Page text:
Monday, October 30, 2017

All Hands On Deck!—Portland Musical Theater Company—East Portland

Sounds From Yesteryear

This Oregon Premiere of this award-winning, musical revue has book, music and lyrics by Jody Madaras and was conceived by Madaras and Quincy Marr.  It is directed by Deanna Maio (Founder & Artistic Director of the company), with choreography by Kayla Banks.  It is playing at the Mister Theater, 1847 E. Burnside St. (# 101), through November 12th (free parking in their lot).  For more information, go to their site at

It would be the war to end all wars, or so they thought, not 
anticipating the Korean conflict, Viet-Nam, the Middle East and now, who knows?!  But things seemed to be more in sync then.  Most of America was behind the troops and a united front was presented.  Almost nobody seemed to doubt that Hitler and his Nazis were evil, as well as mad, and almost everybody condemned the unwarranted, cowardly attack on Pearl Harbor.  But probably the most vocal boosters of the war effort were the Hollywood stars with their traveling USO shows and radio as their rallying platform.

This production is presented much the same way of those old tours and radio spots.  The smooth-talking, Ted Crosley (Rich Cohn-Lee) is the host and emcee of these events but, as he puts it, when they came to a cross-road in decision-making, they debate and discuss, and then do it the way the ladies wanted!  And the ladies consist of such stars as the vivacious, sultry-voiced, Betty Blake (Deanna Maio); the perky, Daisy Maxwell (Ashley Moore); and the young crooner, John Hanley (Aidan Nolan).  These icons of 1942 will breeze though over 40 songs, complete with skits and vintage commercials, in less than 2 hours!

And, yes, the songs are authentic, some of them I was not even familiar with.  Although a wee bit before my time, I do remember my Dad, who was in the Army Air Corps (now Air Force), commented on how important those USO shows were for the troops overseas.  There were W.C with Bergen and his dummies; pin-up gal, Betty Grable; busty, lusty, Russell; sweater girl, Turner; the antics of Hope & Crosby; Garland, Kelly and Sinatra;  Martha Raye and Betty Hutton; aquatic Esther; the fleet feet of Astaire; tapping Miller; hoofer Cagney and many others through film, radio and tours that gave so much for so many!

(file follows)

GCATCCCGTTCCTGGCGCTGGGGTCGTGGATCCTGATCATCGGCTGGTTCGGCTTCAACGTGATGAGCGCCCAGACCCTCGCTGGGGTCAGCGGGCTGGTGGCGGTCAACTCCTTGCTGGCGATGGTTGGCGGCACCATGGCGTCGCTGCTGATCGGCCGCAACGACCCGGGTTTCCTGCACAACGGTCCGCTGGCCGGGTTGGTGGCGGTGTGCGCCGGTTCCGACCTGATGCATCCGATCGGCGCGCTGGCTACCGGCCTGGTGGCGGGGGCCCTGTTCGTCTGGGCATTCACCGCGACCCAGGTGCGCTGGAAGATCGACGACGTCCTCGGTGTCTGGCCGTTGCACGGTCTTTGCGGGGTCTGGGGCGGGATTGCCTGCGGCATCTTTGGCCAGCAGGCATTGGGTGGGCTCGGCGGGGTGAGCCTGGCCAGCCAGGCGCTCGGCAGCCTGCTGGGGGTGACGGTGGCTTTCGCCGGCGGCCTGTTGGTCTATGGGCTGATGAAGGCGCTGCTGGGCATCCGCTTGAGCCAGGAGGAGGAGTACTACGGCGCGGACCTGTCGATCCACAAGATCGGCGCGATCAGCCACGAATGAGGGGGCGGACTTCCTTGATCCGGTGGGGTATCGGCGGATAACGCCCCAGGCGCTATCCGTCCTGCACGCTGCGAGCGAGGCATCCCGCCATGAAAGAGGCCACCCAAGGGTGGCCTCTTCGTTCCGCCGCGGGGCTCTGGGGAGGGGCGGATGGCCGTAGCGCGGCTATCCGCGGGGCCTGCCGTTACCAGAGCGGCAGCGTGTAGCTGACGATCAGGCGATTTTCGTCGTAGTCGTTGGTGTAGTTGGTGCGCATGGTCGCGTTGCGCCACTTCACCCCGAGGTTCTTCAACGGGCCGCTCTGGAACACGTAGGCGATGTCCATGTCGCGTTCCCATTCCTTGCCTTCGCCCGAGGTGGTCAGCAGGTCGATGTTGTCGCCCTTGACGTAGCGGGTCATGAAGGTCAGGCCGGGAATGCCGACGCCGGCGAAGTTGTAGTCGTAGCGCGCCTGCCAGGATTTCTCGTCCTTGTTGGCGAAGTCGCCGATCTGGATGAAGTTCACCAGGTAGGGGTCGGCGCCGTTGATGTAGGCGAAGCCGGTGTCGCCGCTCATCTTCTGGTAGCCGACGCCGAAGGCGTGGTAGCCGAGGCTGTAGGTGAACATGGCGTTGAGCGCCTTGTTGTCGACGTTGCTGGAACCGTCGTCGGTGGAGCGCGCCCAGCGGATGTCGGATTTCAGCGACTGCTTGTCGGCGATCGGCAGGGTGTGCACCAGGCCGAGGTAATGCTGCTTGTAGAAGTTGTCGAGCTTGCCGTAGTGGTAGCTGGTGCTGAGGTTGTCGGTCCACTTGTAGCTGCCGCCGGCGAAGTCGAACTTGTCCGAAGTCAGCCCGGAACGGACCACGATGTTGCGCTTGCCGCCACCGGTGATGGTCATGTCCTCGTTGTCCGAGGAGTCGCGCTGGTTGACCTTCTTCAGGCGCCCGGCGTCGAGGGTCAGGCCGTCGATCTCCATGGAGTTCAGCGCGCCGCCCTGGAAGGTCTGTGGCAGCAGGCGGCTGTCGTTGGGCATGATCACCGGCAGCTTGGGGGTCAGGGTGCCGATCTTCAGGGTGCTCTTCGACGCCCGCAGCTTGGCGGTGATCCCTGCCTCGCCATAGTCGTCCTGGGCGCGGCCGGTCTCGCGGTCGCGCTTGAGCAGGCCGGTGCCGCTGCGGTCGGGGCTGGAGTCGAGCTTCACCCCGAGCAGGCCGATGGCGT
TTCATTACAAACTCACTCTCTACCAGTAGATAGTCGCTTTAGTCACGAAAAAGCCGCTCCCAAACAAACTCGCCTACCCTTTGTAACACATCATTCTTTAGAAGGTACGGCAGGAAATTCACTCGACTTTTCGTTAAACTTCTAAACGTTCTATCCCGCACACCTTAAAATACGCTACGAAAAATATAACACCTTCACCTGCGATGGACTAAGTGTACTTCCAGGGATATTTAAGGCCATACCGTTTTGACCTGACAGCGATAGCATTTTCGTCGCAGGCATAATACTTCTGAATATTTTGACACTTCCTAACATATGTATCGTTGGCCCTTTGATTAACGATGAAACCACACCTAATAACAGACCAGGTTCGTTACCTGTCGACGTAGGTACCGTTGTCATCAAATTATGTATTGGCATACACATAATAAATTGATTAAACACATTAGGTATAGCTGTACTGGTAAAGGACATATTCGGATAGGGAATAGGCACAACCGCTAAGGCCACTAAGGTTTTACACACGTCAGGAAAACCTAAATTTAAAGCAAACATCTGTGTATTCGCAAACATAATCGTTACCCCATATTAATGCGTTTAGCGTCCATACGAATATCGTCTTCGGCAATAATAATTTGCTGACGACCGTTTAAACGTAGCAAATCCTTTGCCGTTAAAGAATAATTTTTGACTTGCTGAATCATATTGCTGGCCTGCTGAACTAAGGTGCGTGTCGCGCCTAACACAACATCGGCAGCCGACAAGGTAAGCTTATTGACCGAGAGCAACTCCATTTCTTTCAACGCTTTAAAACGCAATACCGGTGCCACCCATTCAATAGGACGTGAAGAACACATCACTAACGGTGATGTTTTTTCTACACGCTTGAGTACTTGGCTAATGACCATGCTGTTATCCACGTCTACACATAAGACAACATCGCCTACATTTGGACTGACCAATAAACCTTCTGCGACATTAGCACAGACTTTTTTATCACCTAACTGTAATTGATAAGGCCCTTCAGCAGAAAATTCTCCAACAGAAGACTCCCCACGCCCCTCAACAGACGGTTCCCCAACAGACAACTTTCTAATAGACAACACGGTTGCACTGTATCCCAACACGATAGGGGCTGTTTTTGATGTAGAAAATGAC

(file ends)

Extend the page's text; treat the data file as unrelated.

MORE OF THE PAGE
In this production, all the standards are there including “By the Light of the Silvery Moon,” Yankee Doodle Dandy,” “Moonlight Bay,” “Don’t Fence Me In,” “Sentimental Journey,” “Chattanooga Choo-Choo,”“Thanks for the Memories,” (Hope’s anthem) the touching, “America the Beautiful…” and so many more, all beautifully rendered by this amazing cast.  There are also those annoying but amusing commercials for Maxwell House Coffee and the Mercury cars, as well as skits and jokes.  And some terrific harmonizing on many of the songs.
My personal favorites were all of the moody songs of Maio, who has the perfect voice for jazz, sentiment and rousing numbers as well.
  I still contend she would be the perfect Dolly for that musical (if anybody is listening).  She founded this company, has directed the shows and also has been in the cast of them all.  She is the diamond which sparkles the brightest in all she does, as well as here, and will continue to do so.  She’s a pro and it shows!
Moore also has a voice that renders well both in harmony and in slower or upbeat numbers.

A “Jill” of all trades.  Cohn-Lee is perfect as the head of this troupe.  I especially liked his rendition of Berlin’s song, “I Hate to get up in the Morning” (as Berlin himself sung it in one of the movie musical revues of the time because he felt no one could get it right).  Well, Cohn-Lee, does a damn fine of capturing that same feeling.  And Nolan also gives us the young lover-type, possibly ala Nelson Eddy.  The dancing sequence of “I’m Gonna sit right down and write myself a Letter,” (nicely choreographed by Banks), with Nolan and Moore, was one of the highlights of the shows.

Another highlight was the “Der Fuerher’s Face,” which was, of course, a send-up of Mr. Evil himself.
  Other films of this era mocked this dictator, too, such as Jack Benny in “To Be Or Not To Be,” (later Mel Brooks would also do this film), or Charlie Chaplin’s excellent dark comedy, “The Great Dictator,” or Luther Adler in the lesser known but still good, “The Magic Face.”  And, of course, who can forget, “Springtime For Hitler,” from Brooks,’ “The Producers,” very reminiscent of this number.  Brooks always said the best way to combat evil was to laugh at it.  I believe he’s right.
The most poignant moment of the evening was not on stage but when the cast did a medley of military themes and asked for servicemen to rise, one gentleman, probably in his 90’s, struggled to stand and had tears in his eyes (as did the cast and some of the audience, as well as this old softie).
  This is one giant way to honor those who have served, and are serving, our country overseas.  This show might speak from the voice of WWII but its echo still reverberates today.  So, if a veteran, see it and you will be drawn into its magic.  “Lest we forget…!”
And a final word from the Director, Maio:
  “I am disappointed in today and hope for a better tomorrow….I hope you leave the theater smiling, grateful for the sacrifices our ancestors made and for what we have today…Once we were bonded together and united.  If we did it once, we can do it again.”  Amen!
I highly recommend this show.
  If you do choose to see it, please tell then Dennis sent you.

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